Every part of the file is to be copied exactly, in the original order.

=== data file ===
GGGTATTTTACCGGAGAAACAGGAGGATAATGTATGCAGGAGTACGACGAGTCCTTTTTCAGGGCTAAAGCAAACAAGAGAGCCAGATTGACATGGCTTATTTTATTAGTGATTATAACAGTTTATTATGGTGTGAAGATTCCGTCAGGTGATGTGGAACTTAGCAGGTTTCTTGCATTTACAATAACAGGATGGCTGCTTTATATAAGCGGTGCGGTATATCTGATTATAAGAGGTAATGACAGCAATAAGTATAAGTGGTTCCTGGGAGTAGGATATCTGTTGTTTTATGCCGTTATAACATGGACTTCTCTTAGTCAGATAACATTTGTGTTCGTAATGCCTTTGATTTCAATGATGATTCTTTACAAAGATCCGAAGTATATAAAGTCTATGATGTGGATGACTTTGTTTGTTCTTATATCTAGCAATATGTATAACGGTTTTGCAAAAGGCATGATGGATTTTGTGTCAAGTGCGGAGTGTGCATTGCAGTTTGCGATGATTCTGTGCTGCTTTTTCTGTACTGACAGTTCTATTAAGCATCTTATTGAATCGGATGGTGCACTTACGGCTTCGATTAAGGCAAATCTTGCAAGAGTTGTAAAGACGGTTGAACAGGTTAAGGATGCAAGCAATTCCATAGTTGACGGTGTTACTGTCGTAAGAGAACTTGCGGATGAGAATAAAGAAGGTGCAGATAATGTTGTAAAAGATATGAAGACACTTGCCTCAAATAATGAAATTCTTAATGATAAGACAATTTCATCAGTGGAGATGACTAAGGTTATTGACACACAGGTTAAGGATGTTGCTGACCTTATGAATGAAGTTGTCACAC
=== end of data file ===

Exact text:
GGGTATTTTACCGGAGAAACAGGAGGATAATGTATGCAGGAGTACGACGAGTCCTTTTTCAGGGCTAAAGCAAACAAGAGAGCCAGATTGACATGGCTTATTTTATTAGTGATTATAACAGTTTATTATGGTGTGAAGATTCCGTCAGGTGATGTGGAACTTAGCAGGTTTCTTGCATTTACAATAACAGGATGGCTGCTTTATATAAGCGGTGCGGTATATCTGATTATAAGAGGTAATGACAGCAATAAGTATAAGTGGTTCCTGGGAGTAGGATATCTGTTGTTTTATGCCGTTATAACATGGACTTCTCTTAGTCAGATAACATTTGTGTTCGTAATGCCTTTGATTTCAATGATGATTCTTTACAAAGATCCGAAGTATATAAAGTCTATGATGTGGATGACTTTGTTTGTTCTTATATCTAGCAATATGTATAACGGTTTTGCAAAAGGCATGATGGATTTTGTGTCAAGTGCGGAGTGTGCATTGCAGTTTGCGATGATTCTGTGCTGCTTTTTCTGTACTGACAGTTCTATTAAGCATCTTATTGAATCGGATGGTGCACTTACGGCTTCGATTAAGGCAAATCTTGCAAGAGTTGTAAAGACGGTTGAACAGGTTAAGGATGCAAGCAATTCCATAGTTGACGGTGTTACTGTCGTAAGAGAACTTGCGGATGAGAATAAAGAAGGTGCAGATAATGTTGTAAAAGATATGAAGACACTTGCCTCAAATAATGAAATTCTTAATGATAAGACAATTTCATCAGTGGAGATGACTAAGGTTATTGACACACAGGTTAAGGATGTTGCTGACCTTATGAATGAAGTTGTCACAC